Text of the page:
“Last year’s opinion poll seemed to energize the student body […] It was a record voter turnout,” Simpson said. “Students were very clear to us that they did not see the yes vote last year as a yes to enact a $90 fee, they just felt that the process should be allowed to play out and students should have a say in this.”
Changes from the earlier referendums include reducing the fee from $90 per quarter to $38, a plan made possible by a $500,000 contribution from the campus’s central funds.
The new referendum will also set aside 8 percent of funds — about $160,000 — toward a new scholarship for Educational Opportunities Program (EOP) students, who represent 40 percent of the student body. This will allow EOP to allocate funds for low-income students to participate in club athletic sports, OPERS classes and outdoor activities EOP has implemented in its own programming to increase retention.
Student athletes will not be able to use any EOP scholarships toward costs of NCAA sports since DIII schools are prohibited from offering any form of NCAA athletic scholarships.
“We know that some of the most premium types of programs, not just sponsored by OPERS, but outside of OPERS, cost money,” said EOP director Pablo Reguerin in a speech to SUA. “That usually excludes students who are low income […and] are unable to participate. We would be using the funds to sponsor EOP students to participate in those programs.”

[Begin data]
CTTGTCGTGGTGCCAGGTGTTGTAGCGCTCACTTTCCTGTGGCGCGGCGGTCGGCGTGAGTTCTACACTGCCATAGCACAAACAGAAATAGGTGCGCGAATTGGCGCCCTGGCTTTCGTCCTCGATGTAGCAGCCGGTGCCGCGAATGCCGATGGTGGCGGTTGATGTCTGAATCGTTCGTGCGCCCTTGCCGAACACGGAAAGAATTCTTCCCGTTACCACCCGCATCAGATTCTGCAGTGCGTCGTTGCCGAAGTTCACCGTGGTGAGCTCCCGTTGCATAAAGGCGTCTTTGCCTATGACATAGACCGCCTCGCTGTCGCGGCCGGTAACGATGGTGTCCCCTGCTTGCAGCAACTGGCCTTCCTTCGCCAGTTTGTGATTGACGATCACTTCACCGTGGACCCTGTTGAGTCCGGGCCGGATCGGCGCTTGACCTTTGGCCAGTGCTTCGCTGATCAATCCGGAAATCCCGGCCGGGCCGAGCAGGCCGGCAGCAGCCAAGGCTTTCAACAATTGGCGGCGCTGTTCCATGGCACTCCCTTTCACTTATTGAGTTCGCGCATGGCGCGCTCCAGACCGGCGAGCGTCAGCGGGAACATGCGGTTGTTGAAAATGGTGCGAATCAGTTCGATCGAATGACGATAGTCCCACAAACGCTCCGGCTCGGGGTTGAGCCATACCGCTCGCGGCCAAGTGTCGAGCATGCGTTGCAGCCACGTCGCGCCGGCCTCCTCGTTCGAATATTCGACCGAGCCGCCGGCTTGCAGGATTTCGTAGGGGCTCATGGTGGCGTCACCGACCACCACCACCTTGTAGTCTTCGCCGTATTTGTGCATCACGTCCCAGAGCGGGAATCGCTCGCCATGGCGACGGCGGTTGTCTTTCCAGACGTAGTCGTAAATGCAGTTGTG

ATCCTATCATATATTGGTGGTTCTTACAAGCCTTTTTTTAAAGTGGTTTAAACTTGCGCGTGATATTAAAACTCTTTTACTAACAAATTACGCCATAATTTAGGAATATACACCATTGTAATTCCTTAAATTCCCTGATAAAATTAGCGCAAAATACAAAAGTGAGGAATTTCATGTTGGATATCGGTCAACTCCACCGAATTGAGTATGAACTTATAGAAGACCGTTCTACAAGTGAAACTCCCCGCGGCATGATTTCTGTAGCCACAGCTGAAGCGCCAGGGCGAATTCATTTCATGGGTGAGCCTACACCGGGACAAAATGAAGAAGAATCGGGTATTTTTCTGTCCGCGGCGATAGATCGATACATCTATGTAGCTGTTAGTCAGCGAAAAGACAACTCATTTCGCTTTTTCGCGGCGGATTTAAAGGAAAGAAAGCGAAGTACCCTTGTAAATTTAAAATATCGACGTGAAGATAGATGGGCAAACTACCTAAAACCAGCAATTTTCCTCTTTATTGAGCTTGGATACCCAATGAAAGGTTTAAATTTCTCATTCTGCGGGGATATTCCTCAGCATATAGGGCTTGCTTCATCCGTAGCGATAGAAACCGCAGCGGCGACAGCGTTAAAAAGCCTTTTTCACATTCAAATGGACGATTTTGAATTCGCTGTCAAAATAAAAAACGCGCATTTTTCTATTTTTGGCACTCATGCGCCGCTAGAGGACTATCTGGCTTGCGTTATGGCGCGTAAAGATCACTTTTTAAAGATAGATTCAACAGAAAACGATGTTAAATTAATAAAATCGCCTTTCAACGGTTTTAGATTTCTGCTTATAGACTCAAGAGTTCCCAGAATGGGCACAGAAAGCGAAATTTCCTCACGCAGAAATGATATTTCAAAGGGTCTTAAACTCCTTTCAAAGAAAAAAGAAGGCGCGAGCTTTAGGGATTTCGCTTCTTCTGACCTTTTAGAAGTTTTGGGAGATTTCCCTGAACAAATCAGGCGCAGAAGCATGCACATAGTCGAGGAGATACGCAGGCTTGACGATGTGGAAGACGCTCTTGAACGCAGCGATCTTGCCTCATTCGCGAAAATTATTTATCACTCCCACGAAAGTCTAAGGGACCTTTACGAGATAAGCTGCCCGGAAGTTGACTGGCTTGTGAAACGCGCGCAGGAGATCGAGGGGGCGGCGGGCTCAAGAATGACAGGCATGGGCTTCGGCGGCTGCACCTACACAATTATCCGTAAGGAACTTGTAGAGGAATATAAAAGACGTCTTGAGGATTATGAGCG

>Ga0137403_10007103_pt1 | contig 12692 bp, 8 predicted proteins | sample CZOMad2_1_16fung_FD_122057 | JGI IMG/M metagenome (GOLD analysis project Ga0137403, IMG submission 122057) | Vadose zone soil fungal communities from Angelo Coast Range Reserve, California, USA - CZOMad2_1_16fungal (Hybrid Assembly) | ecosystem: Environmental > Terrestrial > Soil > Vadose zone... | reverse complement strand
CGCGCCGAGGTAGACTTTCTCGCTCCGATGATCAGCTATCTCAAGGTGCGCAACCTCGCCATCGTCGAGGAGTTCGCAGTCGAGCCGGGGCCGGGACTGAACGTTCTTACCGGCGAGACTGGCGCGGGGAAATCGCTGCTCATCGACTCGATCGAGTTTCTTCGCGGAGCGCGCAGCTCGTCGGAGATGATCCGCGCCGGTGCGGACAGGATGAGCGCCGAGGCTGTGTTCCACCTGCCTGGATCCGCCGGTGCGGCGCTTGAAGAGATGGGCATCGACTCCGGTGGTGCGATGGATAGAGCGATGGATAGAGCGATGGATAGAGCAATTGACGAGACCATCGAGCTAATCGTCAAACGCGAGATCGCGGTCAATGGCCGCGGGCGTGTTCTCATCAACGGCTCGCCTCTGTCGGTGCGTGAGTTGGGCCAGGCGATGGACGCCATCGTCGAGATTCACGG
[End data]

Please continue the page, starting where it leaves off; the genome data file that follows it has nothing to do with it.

Both OPERS administration and NCAA students will be campaigning to gain support from all students. In an athletics town hall meeting on April 4, student athletes went over the language for the first time to address any concerns and plan student involvement in the campaign. Many student athletes were optimistic about the chance of the referendum passing.
“Spring quarter is going to be huge for SAAC,” said Student Athletic Advisory Committee (SAAC) president and junior men’s soccer player Luke Pfeifer. “[…] We are going to focus more on tabling outside of places like the libraries and the dining halls and we are going to be directly campaigning for the vote.”
Over the remainder of the quarter, student athletes hope to receive an endorsement on the language from the SUA, which will not make any official decisions until April 11. All 300 athletes are also expected to gather signatures from 10 percent of the student body and receive endorsements from all ten colleges. Rachel Carson College already endorsed the referendum.
Though the referendum does not need any of these students endorsements to move forward since it is on the ballot, the NCAA community is concerned it will have an even more difficult effort passing the referendum without any student endorsements. This would result in an end to the entire program.
“This one seems more organized and more interactive and they’re really trying to help students see that athletics can be really beneficial, not just pushing their referendum,” said senior women’s soccer player Rikki Porter. “We realized that you can’t do it without the students and we want to be in collaboration with the students.”